“An Investment in knowledge pays the best interest”
8 Jul 2019by Research and Ranking
With stock markets touching new highs, one can see many new investors joining in to capitalize on this bull run. But unfortunately, this has also given rise to many self-proclaimed stock market experts who offer expert stock advice which is either free or paid.
Besides this there are many groups on social media including Whatsapp, Facebook, Twitter and other chat apps where stock advice is freely available. On top of all these, there are business news channels where stock experts give non-stop stock advice. All this creates a dangerous trap for innocent investors, who often mistake this non-stop flow of stock advice as genuine and invest on the basis of it without understanding the reality.
This situation is quite similar to the popular story of monkey and the cows.
There was a village with a lot of monkeys. One fine day, a business man came to the village and told the villagers that he wanted to buy monkeys at the cost of Rs.100 for each monkey. The villagers who found the offer very interesting, caught all the monkeys and sold it to the businessman. Few days later another man appeared in the village with an offer to pay Rs 500 for each monkey. But there were no monkeys left. So the villagers approached the first businessman with an offer to buy back the monkeys at the price at which they had sold it to him.
But the businessman refused. The villagers raised their offer price but the man still refused. Finally the man agreed to sell back the monkeys for Rs.200. Happy that they would still make a profit of Rs.300 per monkey by selling it to the second businessman for Rs.500 the villagers looked for the second businessman. But he was nowhere to be found. Unknown to them, both the businessmen were accomplices who had pulled off a con on unsuspecting villagers. Left with nothing in hand and useless monkeys, villagers had no choice but to release the monkeys back in the open.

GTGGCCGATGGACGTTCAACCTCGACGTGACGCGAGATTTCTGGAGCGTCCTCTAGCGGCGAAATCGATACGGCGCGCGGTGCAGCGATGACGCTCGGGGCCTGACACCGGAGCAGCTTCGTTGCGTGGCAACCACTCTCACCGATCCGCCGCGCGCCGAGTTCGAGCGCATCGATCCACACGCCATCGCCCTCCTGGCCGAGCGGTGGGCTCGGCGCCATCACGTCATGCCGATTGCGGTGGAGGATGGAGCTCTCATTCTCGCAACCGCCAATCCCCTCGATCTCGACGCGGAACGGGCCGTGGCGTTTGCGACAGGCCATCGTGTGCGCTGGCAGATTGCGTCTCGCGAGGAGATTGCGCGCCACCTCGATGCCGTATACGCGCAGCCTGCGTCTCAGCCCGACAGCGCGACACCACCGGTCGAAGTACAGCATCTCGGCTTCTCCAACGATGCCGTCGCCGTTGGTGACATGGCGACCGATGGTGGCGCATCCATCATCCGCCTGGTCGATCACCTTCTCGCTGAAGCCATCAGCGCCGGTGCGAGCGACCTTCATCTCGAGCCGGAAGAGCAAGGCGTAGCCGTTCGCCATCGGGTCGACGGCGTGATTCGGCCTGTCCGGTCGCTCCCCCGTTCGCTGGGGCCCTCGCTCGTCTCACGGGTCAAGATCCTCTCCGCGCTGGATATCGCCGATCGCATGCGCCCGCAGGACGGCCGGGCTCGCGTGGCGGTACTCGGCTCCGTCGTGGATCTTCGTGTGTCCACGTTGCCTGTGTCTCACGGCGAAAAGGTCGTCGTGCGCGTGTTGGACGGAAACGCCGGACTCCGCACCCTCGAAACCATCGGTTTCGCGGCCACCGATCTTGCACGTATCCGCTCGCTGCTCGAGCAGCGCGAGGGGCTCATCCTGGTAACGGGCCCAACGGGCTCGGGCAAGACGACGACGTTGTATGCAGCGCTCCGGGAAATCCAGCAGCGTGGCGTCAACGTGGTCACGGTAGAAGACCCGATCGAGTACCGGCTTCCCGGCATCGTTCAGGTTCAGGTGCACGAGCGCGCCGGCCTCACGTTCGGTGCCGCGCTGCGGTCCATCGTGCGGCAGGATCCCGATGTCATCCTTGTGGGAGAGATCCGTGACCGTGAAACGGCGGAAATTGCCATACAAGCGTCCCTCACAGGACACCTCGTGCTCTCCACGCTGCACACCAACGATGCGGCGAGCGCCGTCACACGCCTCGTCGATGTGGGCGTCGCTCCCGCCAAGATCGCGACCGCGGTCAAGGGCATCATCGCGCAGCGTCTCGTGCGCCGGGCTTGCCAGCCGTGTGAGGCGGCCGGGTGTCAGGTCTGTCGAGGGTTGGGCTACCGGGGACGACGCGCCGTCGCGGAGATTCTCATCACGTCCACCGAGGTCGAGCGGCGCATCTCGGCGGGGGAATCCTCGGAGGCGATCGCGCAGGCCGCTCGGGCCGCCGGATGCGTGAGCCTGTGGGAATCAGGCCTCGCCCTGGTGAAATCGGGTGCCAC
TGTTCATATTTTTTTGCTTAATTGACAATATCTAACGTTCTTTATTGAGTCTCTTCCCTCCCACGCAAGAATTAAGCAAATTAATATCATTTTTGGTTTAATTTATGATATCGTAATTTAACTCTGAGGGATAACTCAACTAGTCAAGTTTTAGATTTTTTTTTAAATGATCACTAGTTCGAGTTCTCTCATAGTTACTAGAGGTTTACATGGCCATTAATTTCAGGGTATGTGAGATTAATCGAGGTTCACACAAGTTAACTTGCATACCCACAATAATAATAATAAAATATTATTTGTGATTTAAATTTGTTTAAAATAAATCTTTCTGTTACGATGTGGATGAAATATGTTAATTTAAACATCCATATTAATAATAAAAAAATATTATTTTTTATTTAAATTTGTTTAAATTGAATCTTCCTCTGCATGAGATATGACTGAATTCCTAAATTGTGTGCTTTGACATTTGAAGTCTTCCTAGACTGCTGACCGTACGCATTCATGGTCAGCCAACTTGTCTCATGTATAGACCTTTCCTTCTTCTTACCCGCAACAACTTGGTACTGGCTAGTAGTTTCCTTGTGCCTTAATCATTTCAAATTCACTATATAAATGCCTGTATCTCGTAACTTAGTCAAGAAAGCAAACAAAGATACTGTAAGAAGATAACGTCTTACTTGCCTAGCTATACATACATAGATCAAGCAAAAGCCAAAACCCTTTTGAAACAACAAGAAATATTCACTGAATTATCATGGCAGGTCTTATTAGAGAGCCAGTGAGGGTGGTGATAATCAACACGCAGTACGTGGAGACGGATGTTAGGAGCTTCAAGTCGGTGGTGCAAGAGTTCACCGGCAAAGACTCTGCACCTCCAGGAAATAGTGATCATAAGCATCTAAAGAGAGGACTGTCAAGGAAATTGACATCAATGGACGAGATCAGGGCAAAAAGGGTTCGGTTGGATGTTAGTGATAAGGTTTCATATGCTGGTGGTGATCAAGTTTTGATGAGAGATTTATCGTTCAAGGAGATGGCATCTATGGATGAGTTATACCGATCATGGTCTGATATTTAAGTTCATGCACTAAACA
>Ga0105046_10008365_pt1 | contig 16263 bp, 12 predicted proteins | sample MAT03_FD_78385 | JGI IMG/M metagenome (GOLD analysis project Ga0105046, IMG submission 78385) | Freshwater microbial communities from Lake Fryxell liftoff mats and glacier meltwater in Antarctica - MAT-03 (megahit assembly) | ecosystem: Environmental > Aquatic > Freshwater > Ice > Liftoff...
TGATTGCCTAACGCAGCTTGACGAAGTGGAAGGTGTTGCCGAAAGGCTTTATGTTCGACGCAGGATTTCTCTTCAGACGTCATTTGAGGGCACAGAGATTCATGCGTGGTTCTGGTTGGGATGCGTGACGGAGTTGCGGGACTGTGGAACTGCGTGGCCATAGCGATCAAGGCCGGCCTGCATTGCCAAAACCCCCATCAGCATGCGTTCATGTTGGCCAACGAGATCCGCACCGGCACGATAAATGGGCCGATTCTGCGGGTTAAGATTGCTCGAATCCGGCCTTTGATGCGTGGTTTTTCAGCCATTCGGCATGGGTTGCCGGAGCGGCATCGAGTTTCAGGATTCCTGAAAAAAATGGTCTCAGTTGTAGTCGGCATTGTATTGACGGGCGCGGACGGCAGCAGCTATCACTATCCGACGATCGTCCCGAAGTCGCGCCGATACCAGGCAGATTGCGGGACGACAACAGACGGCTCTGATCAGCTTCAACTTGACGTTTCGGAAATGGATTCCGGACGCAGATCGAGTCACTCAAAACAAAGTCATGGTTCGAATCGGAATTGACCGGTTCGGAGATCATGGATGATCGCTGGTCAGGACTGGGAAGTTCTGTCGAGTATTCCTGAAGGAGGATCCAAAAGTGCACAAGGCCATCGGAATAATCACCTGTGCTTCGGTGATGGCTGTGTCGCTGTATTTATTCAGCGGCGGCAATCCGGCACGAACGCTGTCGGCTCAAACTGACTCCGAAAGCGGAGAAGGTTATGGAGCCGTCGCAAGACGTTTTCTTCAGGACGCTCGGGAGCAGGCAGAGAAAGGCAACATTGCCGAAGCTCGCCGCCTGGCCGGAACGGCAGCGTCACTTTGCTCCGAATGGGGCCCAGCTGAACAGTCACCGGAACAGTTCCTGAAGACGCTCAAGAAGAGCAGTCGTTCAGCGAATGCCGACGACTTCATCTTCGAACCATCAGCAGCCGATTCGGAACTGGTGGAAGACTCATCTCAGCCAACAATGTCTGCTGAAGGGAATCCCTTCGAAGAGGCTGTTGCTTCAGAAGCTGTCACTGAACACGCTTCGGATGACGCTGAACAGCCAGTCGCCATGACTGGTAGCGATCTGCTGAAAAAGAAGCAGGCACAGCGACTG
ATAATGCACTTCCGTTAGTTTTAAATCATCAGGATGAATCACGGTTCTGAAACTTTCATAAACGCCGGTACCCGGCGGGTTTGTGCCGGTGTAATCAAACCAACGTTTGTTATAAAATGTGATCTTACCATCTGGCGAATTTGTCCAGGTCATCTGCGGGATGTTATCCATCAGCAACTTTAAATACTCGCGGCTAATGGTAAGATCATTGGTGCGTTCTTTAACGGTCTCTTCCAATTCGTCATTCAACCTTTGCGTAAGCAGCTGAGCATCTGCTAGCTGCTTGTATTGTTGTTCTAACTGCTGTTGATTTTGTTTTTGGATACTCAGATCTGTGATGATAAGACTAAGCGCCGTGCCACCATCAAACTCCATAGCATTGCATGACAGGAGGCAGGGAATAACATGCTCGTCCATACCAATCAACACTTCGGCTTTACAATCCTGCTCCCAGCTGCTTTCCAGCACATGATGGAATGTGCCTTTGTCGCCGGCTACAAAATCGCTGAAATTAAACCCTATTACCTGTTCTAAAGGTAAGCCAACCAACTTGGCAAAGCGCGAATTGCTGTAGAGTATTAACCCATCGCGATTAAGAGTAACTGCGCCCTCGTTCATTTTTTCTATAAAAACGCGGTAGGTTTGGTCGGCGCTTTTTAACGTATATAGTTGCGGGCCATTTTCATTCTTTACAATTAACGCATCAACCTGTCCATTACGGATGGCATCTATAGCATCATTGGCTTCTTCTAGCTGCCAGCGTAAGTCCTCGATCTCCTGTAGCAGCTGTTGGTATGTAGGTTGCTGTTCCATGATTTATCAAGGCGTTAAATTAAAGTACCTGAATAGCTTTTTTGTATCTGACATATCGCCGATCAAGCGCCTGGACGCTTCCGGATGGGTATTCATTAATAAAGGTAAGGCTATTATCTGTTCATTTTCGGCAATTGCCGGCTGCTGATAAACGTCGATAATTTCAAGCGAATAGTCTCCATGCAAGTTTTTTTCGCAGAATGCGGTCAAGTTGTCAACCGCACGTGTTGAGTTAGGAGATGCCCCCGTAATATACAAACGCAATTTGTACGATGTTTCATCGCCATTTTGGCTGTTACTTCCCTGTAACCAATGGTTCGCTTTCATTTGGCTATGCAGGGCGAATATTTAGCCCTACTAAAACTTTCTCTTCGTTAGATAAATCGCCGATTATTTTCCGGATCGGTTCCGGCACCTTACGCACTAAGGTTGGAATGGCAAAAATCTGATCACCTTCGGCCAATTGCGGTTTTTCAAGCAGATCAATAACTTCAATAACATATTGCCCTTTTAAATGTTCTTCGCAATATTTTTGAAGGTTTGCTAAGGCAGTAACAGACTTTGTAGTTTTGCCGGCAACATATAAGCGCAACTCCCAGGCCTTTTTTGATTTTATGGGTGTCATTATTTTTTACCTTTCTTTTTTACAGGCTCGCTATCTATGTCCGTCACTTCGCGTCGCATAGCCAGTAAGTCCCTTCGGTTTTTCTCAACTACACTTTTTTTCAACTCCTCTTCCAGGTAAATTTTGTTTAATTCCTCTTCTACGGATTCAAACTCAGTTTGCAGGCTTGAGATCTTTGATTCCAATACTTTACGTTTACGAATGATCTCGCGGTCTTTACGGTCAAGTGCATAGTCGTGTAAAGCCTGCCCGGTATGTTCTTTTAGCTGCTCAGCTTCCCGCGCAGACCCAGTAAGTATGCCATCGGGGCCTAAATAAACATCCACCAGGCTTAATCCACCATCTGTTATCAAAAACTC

The story doesn’t end here. Few villages ahead lay another village where a businessman approached the villagers with an offer to buy hens for Rs.100. The poor villagers found the offer good enough and sold it to him. Few days later another businessman approached the villagers with an offer of Rs.200 per hen. As there were no more hens left in the village, the villagers approached the first businessman who after some discussion sold them back their hens for Rs.150 per hen. However villagers found that the second businessman was not found anywhere.
The villagers were left with the hens who were still useful for their egg and flesh unlike the monkeys who were useless.
So moral of this story is that in both cases, the villagers were duped by the businessmen. But in the second case atleast the villagers were left with something useful. Something which could earn them consistent revenue.
Similarly, when you buy stocks based on random stock advice, you would be left with nothing. However, if you invest in good stocks, you will never lose your money as they will appreciate with time.
Not all stock advice that you receive is genuine or backed by detailed research and analysis. Infact many people give stock advice with vested interests under which operators use the pump and dump method to cheat innocent investors.
Under this method, fraudsters first accumulate large quantities of stocks trading at low valuations and then spread stock advice recommending buying the stock in large quantities citing various reasons. When new investors enter the stock, buying interest increases thereby artificially pumping the volume, even though there is no change in the fundamentals. At this stage when stock prices are high, the fraudsters who spread the stock advice, dump the stock in large quantities leading to a free fall trapping innocent investors.
So when it comes to stock advice, especially the free one always treads with caution. Remember ‘All that glitters is not gold’.
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